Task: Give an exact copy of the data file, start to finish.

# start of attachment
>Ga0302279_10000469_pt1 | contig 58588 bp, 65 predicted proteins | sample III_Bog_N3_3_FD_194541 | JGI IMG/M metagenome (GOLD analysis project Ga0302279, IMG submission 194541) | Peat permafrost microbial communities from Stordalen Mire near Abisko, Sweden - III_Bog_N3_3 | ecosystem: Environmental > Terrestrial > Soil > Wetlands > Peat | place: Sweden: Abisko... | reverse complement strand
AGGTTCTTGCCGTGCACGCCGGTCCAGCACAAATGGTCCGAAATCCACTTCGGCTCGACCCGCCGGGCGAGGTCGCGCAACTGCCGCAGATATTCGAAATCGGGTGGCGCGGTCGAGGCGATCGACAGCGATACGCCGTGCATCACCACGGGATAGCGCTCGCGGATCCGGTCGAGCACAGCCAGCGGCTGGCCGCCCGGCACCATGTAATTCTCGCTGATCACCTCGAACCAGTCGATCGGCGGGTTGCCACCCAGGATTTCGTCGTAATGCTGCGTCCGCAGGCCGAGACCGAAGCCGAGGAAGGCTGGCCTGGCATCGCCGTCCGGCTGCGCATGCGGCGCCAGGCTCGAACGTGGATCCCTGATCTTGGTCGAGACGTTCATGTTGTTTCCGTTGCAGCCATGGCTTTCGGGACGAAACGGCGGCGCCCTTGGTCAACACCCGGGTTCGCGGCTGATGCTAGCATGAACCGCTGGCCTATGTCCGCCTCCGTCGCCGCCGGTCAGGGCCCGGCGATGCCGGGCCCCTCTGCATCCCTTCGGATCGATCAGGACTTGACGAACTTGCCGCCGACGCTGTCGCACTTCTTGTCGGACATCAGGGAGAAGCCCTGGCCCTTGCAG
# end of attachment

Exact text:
>Ga0302279_10000469_pt1 | contig 58588 bp, 65 predicted proteins | sample III_Bog_N3_3_FD_194541 | JGI IMG/M metagenome (GOLD analysis project Ga0302279, IMG submission 194541) | Peat permafrost microbial communities from Stordalen Mire near Abisko, Sweden - III_Bog_N3_3 | ecosystem: Environmental > Terrestrial > Soil > Wetlands > Peat | place: Sweden: Abisko... | reverse complement strand
AGGTTCTTGCCGTGCACGCCGGTCCAGCACAAATGGTCCGAAATCCACTTCGGCTCGACCCGCCGGGCGAGGTCGCGCAACTGCCGCAGATATTCGAAATCGGGTGGCGCGGTCGAGGCGATCGACAGCGATACGCCGTGCATCACCACGGGATAGCGCTCGCGGATCCGGTCGAGCACAGCCAGCGGCTGGCCGCCCGGCACCATGTAATTCTCGCTGATCACCTCGAACCAGTCGATCGGCGGGTTGCCACCCAGGATTTCGTCGTAATGCTGCGTCCGCAGGCCGAGACCGAAGCCGAGGAAGGCTGGCCTGGCATCGCCGTCCGGCTGCGCATGCGGCGCCAGGCTCGAACGTGGATCCCTGATCTTGGTCGAGACGTTCATGTTGTTTCCGTTGCAGCCATGGCTTTCGGGACGAAACGGCGGCGCCCTTGGTCAACACCCGGGTTCGCGGCTGATGCTAGCATGAACCGCTGGCCTATGTCCGCCTCCGTCGCCGCCGGTCAGGGCCCGGCGATGCCGGGCCCCTCTGCATCCCTTCGGATCGATCAGGACTTGACGAACTTGCCGCCGACGCTGTCGCACTTCTTGTCGGACATCAGGGAGAAGCCCTGGCCCTTGCAG